For example, a Page manager might have full control while a Moderator may only be permitted to respond to questions and comments. This allows for better management of your Facebook Page and provides more opportunities for staff and external businesses (e.g., to measure analytics) to access specific features of your Page but only those relevant to their jobs.
There are five distinct roles: Manager
, Content Creator
, and Insights Analyst
. I include a table (sourced from Facebook
) that illustrates what kinds of actions these different roles can perform.
Clearly, the Manager role has the most permissions (which matches responsibility level) while the Insights Analyst has the least. In fact, this latter role is increasingly likely be performed by an external business monitoring Page performance.
By assigning the appropriate role to your admins, you are guaranteeing increased security around how your Page will be used.
I recommend taking a look at this Facebook help information
then review how your Facebook Page is currently being managed. If you have any queries, please feel free to get in touch
My good friends at Turboweb
(they make website management simple for business) have teamed up with Know Social Media
to provide a 6 week intensive workshop on social media. It is called "Launchpad
" and I am really excited to be a part of this worthy project.
The Launchpad has been in planning mode for quite a while and I am delighted that it is now ready to go. The aim is to take businesses, regardless of their social media experience, and prepare them for social media readiness.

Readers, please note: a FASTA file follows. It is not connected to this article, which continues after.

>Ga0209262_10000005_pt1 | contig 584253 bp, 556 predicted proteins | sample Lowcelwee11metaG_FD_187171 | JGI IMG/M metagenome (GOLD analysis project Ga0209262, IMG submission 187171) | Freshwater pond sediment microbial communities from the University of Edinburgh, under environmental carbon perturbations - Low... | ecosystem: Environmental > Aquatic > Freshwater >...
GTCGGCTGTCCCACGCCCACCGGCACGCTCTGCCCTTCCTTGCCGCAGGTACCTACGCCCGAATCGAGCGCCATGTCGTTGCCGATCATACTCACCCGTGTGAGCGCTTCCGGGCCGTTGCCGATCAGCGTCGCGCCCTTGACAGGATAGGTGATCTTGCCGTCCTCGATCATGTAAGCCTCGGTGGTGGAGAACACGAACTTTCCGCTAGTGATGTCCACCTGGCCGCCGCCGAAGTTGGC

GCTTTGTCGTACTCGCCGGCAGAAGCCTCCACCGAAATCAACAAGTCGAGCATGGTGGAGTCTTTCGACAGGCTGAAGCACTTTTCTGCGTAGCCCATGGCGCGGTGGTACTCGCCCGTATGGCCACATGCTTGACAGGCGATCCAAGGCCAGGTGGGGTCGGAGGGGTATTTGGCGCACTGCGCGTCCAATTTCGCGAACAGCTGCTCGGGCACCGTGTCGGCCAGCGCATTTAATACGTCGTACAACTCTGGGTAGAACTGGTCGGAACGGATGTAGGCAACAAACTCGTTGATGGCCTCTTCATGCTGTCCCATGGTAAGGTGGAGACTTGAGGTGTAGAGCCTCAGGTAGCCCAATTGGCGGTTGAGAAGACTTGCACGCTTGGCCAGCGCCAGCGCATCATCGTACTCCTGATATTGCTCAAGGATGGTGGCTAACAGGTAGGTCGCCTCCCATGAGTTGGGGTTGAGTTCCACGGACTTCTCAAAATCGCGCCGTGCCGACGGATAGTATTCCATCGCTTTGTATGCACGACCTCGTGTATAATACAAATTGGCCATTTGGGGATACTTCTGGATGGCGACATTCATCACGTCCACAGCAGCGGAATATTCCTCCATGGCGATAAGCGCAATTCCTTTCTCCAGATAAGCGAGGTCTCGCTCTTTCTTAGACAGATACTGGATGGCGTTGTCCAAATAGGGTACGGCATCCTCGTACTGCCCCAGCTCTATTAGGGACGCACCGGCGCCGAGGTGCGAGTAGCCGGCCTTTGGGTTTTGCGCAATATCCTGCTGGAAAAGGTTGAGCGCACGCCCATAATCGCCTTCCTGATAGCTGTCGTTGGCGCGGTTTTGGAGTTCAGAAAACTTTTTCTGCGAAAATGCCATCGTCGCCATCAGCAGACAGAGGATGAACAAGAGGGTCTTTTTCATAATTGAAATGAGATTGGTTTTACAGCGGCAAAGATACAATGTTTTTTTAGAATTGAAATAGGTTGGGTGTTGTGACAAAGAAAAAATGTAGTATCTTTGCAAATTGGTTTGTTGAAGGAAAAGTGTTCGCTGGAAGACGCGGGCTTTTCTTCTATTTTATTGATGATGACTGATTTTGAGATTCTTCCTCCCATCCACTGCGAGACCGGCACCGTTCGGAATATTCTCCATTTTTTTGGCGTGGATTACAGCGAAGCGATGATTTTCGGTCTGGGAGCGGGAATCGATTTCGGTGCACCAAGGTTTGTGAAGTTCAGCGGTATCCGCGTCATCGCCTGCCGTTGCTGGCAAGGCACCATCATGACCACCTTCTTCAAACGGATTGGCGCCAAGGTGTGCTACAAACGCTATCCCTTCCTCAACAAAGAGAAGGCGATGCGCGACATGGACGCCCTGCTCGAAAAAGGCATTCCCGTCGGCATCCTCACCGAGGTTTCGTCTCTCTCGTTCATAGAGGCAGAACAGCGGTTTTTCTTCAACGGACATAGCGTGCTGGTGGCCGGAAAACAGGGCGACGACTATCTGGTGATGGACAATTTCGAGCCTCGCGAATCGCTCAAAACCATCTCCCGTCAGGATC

What does this mean?
In a nutshell, it means that businesses will leave with a solid social media infrastructure in place, a solid understanding of social media's strengths and weaknesses, a clear plan of where to go, and how to manage related resources - including employee participation.
It sounds comprehensive - thats because it is! Social media is a much wider proposition than simply marketing as it has an impact on many facets of a business' operation; internal (e.g., employee guidelines), technological (e.g., Facebook or Twitter?) and external (e.g., engaging with customers) are three such areas.
Social media is also way of doing things
With this mind, the Launchpad sessions
are designed to be interactive, informative and fun. A lot like social media itself. There are clear outcomes
for each session and participants will take tasks away to work on, think about, share, etc. in time for the following session.
(Managing Director of Turboweb) convinced me to shoot a quick video to chat about the Launchpad
. The aim was to quickly explore our thinking in the hope that the value inherent in the course becomes clear. Watch the results (below).
To find out more about the Launchpad
, take a look at the official website
. Here you can find background
I hope to see you at the first session on Tuesday May 29th
at the Turboplex
. It starts at 5:30,
finishes around 7:00pm
and will most certainly be a blast!